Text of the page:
Specificity and Abstraction of Examples: Opposite Effects on Fixation for Creative Ideation

Abstract : Fixation is one of the major obstacles that individuals face in creative idea generation contexts. Several studies have shown that individuals unintentionally tend to fixate to the examples they are shown in a creative ideation task, even when instructed to avoid them. Most of these studies used examples formulated with high level of specificity. However, no study has examined individuals’ creative performance under an instruction to diverge from given examples, when these examples are formulated with a high level of abstraction. In the present study, we show that (a) instructing participants to avoid using common examples when formulated with a high level of specificity increases fixation; whereas (b) instructing participants to avoid such examples while using a more abstract level for stating these common examples—such as a categorization of these examples—mitigates fixation and doubles the number of creative ideas generated. These findings give new insights on the key role of categorization in creative ideation contexts.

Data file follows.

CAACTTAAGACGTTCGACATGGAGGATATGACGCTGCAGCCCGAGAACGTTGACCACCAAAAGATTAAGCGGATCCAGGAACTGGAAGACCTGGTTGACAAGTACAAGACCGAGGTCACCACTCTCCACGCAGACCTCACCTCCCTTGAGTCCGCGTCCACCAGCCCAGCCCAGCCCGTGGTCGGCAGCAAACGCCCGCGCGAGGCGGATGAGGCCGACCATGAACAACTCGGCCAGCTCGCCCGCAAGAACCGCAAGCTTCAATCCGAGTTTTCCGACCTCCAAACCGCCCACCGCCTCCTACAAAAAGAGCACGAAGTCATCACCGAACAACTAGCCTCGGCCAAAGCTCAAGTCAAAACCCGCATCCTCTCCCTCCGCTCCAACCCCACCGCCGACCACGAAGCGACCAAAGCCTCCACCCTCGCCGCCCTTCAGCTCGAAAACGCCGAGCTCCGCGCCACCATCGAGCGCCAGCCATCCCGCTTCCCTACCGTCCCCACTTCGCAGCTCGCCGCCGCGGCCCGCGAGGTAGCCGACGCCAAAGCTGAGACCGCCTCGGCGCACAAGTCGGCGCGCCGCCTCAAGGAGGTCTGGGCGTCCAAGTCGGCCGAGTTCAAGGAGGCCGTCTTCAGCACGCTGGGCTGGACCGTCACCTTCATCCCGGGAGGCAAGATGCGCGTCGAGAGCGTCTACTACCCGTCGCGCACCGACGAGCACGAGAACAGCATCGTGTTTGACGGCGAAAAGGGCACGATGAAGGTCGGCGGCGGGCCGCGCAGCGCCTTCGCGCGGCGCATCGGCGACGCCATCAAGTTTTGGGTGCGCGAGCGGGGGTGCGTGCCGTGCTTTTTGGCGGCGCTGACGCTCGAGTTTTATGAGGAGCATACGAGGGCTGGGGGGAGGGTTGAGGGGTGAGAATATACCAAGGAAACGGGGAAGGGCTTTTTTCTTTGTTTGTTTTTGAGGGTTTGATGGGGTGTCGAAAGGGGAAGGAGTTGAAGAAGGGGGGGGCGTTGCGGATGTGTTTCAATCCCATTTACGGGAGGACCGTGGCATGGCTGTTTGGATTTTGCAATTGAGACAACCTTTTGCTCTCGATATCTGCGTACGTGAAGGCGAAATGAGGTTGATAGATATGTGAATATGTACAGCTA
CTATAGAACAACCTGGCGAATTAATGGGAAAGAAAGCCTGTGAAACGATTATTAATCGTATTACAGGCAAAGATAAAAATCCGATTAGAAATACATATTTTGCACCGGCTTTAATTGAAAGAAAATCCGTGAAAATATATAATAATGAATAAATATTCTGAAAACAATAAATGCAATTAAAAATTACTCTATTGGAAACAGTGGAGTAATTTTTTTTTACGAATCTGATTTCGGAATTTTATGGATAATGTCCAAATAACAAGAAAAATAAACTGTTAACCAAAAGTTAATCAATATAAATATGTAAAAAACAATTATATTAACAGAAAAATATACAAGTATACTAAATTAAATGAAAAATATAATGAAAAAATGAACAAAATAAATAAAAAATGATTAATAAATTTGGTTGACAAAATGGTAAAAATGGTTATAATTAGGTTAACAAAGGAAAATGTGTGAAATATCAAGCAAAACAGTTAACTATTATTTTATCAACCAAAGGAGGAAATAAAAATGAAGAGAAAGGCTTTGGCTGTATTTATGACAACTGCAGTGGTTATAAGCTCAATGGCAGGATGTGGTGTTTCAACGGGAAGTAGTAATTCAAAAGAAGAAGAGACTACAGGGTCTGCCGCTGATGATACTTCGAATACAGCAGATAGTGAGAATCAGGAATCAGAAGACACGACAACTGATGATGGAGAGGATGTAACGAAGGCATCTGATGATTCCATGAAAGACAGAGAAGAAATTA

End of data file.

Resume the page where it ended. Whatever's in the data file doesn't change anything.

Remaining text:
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Article dans une revue
The Journal of Creative Behavior, Wiley, 2018, 〈10.1002/jocb.349〉
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Contributeur : Hicham Ezzat <>
Soumis le : mardi 22 mai 2018 - 15:16:19
Dernière modification le : jeudi 15 novembre 2018 - 01:11:56

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Hicham Ezzat, Marine Agogué, Pascal Le Masson, Benoit Weil, Mathieu Cassotti. Specificity and Abstraction of Examples: Opposite Effects on Fixation for Creative Ideation. The Journal of Creative Behavior, Wiley, 2018, 〈10.1002/jocb.349〉. 〈halshs-01797385〉

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